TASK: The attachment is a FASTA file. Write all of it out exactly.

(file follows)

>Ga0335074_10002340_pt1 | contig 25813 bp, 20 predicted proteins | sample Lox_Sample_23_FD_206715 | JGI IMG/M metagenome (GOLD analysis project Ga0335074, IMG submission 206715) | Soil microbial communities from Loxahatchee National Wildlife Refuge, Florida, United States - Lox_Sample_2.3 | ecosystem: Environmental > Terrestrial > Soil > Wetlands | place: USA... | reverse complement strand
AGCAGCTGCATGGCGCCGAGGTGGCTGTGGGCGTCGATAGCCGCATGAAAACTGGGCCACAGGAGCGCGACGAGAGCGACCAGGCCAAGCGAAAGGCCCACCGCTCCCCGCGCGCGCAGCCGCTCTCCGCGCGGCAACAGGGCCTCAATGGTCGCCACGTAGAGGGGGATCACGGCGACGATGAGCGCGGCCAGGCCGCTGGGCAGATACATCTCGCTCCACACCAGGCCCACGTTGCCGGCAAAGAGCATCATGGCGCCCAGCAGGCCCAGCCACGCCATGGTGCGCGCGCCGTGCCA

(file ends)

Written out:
>Ga0335074_10002340_pt1 | contig 25813 bp, 20 predicted proteins | sample Lox_Sample_23_FD_206715 | JGI IMG/M metagenome (GOLD analysis project Ga0335074, IMG submission 206715) | Soil microbial communities from Loxahatchee National Wildlife Refuge, Florida, United States - Lox_Sample_2.3 | ecosystem: Environmental > Terrestrial > Soil > Wetlands | place: USA... | reverse complement strand
AGCAGCTGCATGGCGCCGAGGTGGCTGTGGGCGTCGATAGCCGCATGAAAACTGGGCCACAGGAGCGCGACGAGAGCGACCAGGCCAAGCGAAAGGCCCACCGCTCCCCGCGCGCGCAGCCGCTCTCCGCGCGGCAACAGGGCCTCAATGGTCGCCACGTAGAGGGGGATCACGGCGACGATGAGCGCGGCCAGGCCGCTGGGCAGATACATCTCGCTCCACACCAGGCCCACGTTGCCGGCAAAGAGCATCATGGCGCCCAGCAGGCCCAGCCACGCCATGGTGCGCGCGCCGTGCCA